County pension account takes hit

Market uncertainty, larger withdrawals lead to fund’s woes

By Kay Stephens

kstephens@altoonamirror.com

HOLLIDAYSBURG — Stock market uncertainty and bigger withdrawals are taking a toll on Blair County’s pension plan.

Pension investments lost $267,477 in the first three months of the year when the stock market was volatile and the Standard & Poors index posted its first negative quarter since 2015.

But the bigger drop in the fund’s assets — which started the year at $35.1 million and fell $1.5 million to $33.6 million by April 30 — has been linked to higher-than-typical withdrawals by retiring and departing employees or by their estates and beneficiaries.

Blair County’s pension fund has incurred some significant withdrawal requests so far this year, investment counselor Pat Wing of Marquette Associates told the county retirement board during its recent monthly meeting.

And because of those withdrawals, county Controller A.C. Stickel asked during this month’s meeting for $255,000 in cash investments to cover the fund’s payments.

That request was similar to one Stickel made in April, for a $280,000 allocation of invested funds to cover the fund’s payments.

Both requests, Stickel said, reflect higher-than-typ­ical withdrawals, which created the need for money to cover the fund’s payments.

As for needing more cash in the future for the same reason, that likely will depend on pension fund revenue and future withdrawal requests.

The county, to meet its pledge of providing $4 million from the general fund, is contributing $333,333 monthly to the pension fund. In addition, employee contributions are made monthly, typically about $68,000 from two payrolls. Through mid-May of this year, employees have contributed $337,352 to the pension fund.

“We are hopeful that the county contribution and employee contributions are enough to cover regular monthly distributions, but we never know from month to month,” Stickel said. “That was the case for almost all of 2017.”

But higher-than-typical withdrawals between January and April pushed the county’s pension fund distribution to $2.9 million, based on a report provided to the retirement board.

Besides contributions from the county and its employees, the pension fund also benefits from investment earnings. In 2017, the fund realized 14.7 percent return on investments, which helped the fund grow to $35.1 million.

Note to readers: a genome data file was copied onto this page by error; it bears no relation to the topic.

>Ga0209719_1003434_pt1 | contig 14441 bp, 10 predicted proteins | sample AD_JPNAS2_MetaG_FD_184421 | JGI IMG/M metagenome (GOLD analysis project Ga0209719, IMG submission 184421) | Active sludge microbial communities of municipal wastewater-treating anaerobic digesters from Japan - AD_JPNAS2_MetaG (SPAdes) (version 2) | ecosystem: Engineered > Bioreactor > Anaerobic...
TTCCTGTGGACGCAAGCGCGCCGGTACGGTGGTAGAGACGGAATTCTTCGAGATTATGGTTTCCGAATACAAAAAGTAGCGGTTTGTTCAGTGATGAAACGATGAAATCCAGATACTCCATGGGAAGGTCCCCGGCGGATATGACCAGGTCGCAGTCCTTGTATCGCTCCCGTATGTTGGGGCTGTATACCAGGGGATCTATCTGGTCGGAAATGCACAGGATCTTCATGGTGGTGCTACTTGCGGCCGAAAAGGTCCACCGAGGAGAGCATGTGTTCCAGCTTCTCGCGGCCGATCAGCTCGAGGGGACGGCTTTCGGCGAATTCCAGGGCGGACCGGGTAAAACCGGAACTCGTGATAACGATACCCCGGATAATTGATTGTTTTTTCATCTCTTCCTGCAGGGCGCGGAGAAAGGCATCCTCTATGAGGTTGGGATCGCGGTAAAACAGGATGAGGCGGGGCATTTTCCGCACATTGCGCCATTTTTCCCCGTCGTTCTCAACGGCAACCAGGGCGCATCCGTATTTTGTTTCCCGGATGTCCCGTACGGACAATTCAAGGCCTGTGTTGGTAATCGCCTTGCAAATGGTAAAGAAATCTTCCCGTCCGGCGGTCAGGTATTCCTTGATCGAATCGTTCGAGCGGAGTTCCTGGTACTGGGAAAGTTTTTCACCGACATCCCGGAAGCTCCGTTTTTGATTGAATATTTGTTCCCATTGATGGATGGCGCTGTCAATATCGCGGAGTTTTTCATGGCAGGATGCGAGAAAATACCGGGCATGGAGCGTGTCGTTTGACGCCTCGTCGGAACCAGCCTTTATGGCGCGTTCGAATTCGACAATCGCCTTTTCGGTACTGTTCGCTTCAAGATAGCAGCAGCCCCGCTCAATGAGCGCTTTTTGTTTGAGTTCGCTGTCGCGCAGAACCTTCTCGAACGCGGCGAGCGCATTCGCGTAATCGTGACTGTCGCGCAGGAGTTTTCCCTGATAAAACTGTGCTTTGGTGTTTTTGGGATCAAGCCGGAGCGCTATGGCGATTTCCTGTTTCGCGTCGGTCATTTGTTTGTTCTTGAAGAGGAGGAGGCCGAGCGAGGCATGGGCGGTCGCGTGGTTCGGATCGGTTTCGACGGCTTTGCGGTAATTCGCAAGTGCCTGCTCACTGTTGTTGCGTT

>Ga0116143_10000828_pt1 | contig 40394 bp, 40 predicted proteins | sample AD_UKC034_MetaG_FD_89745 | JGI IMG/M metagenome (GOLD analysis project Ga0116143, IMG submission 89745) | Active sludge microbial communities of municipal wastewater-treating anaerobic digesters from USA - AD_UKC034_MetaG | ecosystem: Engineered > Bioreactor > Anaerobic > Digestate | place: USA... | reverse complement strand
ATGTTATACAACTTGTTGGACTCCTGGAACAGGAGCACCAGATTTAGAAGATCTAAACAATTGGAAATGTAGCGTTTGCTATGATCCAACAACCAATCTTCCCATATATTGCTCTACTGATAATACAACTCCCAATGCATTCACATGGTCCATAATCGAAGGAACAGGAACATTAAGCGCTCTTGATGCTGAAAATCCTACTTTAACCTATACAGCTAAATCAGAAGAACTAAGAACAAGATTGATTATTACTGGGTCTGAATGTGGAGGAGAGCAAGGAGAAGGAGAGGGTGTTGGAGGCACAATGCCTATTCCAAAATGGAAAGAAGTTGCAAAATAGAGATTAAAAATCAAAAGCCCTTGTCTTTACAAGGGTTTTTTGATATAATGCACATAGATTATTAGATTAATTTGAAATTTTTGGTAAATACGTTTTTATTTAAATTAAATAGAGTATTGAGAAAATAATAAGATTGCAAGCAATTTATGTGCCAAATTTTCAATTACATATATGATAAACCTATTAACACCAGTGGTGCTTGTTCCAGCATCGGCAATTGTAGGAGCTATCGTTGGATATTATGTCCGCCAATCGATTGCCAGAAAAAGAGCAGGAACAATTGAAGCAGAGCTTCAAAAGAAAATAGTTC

Despite the first quarter investment loss, Wing advised retirement board members that he expects the county’s pension fund to realize a positive return this year on its investments.

He based that prediction, he said, on the nation’s economic growth, “which seems to be on solid footing” at this time. Wing also linked his prediction to increases in corporate earnings in light of tax cuts enacted earlier in the year.

County leaders have recognized the pension as underfunded, something that developed during years of no or minimal county contributions from the general fund. A report late last year indicated that the pension had $35.27 in assets for every $100 in liabilities. Another report concluded that if commissioners set aside $4 million in 2018 toward the pension fund and continued to do that in the years thereafter, the fund would then be on track to remain solvent through 2041.

The retirement board also, late last year, directed that non-union personnel hired after Jan. 1, 2018, to be directed into a new pension classification that will lead to lesser pensions. In addition, those same employees will have the option, upon retiring, to receive an annuity calculated at 4 percent. The annuity calculation for employees hired before

Jan. 1 remains at 7 percent.

Commissioners, at their May 1 meeting, acknowledged that these changes have been accepted by the United Mine Workers of America, representing two groups of unionized employees. The changes, using the same effective date of Jan. 1, 2018, were approved through a memorandum of understanding to the union contacts valid through December.

Mirror Staff Writer Kay Stephens is at 946-7456.

COMMENTS